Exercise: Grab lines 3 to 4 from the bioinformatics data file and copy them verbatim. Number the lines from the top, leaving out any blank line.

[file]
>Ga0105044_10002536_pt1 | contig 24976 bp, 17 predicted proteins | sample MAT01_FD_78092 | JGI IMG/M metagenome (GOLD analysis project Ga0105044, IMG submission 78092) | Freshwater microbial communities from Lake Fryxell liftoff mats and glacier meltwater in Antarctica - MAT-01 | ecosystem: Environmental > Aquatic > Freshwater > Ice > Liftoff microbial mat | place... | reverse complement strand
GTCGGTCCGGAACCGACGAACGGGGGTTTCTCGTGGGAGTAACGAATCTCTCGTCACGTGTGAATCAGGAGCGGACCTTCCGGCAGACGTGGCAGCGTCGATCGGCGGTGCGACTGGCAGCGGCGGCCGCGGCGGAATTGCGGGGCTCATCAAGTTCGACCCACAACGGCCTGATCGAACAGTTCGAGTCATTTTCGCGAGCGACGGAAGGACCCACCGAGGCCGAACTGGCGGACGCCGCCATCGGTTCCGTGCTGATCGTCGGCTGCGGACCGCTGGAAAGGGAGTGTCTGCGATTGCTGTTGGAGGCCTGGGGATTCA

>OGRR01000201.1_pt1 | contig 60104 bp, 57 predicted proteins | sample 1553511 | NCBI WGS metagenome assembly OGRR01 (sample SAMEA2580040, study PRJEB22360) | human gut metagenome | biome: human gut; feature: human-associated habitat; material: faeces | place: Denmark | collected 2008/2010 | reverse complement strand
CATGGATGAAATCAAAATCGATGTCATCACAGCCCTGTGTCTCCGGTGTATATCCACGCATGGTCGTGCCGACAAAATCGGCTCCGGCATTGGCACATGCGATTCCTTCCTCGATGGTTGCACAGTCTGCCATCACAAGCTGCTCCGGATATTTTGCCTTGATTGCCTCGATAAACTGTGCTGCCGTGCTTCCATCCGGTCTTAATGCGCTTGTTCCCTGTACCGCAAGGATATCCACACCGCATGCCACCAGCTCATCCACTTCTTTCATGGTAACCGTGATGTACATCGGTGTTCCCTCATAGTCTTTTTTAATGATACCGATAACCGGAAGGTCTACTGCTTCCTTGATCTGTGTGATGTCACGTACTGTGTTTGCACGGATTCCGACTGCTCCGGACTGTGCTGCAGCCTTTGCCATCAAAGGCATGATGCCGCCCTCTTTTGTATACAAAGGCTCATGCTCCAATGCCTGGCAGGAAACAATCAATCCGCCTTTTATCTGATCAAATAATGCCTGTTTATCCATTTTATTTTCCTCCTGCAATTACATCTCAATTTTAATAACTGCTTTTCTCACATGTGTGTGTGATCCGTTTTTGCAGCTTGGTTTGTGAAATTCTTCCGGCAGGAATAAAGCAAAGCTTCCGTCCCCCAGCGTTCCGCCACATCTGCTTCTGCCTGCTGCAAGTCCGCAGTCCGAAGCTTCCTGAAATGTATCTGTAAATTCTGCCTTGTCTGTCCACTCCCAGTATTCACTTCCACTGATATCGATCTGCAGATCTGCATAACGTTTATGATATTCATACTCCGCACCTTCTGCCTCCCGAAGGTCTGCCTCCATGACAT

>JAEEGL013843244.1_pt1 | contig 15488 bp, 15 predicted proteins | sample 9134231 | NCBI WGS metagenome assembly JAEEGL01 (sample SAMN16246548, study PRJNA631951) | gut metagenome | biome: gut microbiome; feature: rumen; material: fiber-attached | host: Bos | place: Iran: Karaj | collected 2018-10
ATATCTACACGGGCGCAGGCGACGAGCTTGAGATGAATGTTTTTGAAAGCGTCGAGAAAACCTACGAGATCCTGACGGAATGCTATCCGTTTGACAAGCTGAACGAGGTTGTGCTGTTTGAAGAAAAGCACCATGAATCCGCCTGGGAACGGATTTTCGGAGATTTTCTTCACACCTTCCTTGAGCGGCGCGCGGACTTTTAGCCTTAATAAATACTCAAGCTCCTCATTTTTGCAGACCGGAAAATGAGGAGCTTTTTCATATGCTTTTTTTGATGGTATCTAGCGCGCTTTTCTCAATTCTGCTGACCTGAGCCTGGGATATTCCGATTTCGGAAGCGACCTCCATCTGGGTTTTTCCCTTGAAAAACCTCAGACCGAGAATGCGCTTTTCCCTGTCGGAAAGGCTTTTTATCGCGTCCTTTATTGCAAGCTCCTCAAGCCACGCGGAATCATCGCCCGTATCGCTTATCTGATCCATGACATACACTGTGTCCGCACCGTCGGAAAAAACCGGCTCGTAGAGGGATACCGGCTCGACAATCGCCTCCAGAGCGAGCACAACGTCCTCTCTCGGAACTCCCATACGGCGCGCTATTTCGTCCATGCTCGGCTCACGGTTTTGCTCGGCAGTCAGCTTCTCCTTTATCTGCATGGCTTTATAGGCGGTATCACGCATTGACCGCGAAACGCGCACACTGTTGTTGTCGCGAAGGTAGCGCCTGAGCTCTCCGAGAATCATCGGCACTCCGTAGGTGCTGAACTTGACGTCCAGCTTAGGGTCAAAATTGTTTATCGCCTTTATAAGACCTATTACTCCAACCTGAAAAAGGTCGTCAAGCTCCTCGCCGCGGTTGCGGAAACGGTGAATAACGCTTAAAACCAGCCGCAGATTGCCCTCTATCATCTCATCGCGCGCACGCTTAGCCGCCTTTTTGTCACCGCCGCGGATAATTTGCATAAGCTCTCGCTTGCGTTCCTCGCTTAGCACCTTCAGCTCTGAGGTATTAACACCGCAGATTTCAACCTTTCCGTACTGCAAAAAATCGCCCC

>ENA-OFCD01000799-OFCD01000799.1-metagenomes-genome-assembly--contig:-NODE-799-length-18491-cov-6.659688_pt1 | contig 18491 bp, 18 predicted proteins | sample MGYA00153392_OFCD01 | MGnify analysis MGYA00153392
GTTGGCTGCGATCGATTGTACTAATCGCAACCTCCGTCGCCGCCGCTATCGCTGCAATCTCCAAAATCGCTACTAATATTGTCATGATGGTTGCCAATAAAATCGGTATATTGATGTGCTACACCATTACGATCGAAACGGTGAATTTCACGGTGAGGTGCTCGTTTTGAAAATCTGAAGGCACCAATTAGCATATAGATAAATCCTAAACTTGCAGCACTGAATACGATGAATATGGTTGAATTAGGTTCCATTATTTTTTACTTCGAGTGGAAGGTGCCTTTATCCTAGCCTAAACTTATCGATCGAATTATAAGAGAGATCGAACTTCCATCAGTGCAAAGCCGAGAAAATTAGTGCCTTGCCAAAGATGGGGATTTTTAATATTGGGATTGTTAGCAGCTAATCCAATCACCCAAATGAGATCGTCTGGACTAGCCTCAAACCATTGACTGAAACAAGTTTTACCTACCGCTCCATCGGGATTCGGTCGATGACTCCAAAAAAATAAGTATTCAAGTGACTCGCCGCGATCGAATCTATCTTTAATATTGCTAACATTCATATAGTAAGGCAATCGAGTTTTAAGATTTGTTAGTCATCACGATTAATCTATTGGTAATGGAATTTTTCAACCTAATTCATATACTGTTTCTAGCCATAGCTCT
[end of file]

>OGRR01000201.1_pt1 | contig 60104 bp, 57 predicted proteins | sample 1553511 | NCBI WGS metagenome assembly OGRR01 (sample SAMEA2580040, study PRJEB22360) | human gut metagenome | biome: human gut; feature: human-associated habitat; material: faeces | place: Denmark | collected 2008/2010 | reverse complement strand
CATGGATGAAATCAAAATCGATGTCATCACAGCCCTGTGTCTCCGGTGTATATCCACGCATGGTCGTGCCGACAAAATCGGCTCCGGCATTGGCACATGCGATTCCTTCCTCGATGGTTGCACAGTCTGCCATCACAAGCTGCTCCGGATATTTTGCCTTGATTGCCTCGATAAACTGTGCTGCCGTGCTTCCATCCGGTCTTAATGCGCTTGTTCCCTGTACCGCAAGGATATCCACACCGCATGCCACCAGCTCATCCACTTCTTTCATGGTAACCGTGATGTACATCGGTGTTCCCTCATAGTCTTTTTTAATGATACCGATAACCGGAAGGTCTACTGCTTCCTTGATCTGTGTGATGTCACGTACTGTGTTTGCACGGATTCCGACTGCTCCGGACTGTGCTGCAGCCTTTGCCATCAAAGGCATGATGCCGCCCTCTTTTGTATACAAAGGCTCATGCTCCAATGCCTGGCAGGAAACAATCAATCCGCCTTTTATCTGATCAAATAATGCCTGTTTATCCATTTTATTTTCCTCCTGCAATTACATCTCAATTTTAATAACTGCTTTTCTCACATGTGTGTGTGATCCGTTTTTGCAGCTTGGTTTGTGAAATTCTTCCGGCAGGAATAAAGCAAAGCTTCCGTCCCCCAGCGTTCCGCCACATCTGCTTCTGCCTGCTGCAAGTCCGCAGTCCGAAGCTTCCTGAAATGTATCTGTAAATTCTGCCTTGTCTGTCCACTCCCAGTATTCACTTCCACTGATATCGATCTGCAGATCTGCATAACGTTTATGATATTCATACTCCGCACCTTCTGCCTCCCGAAGGTCTGCCTCCATGACAT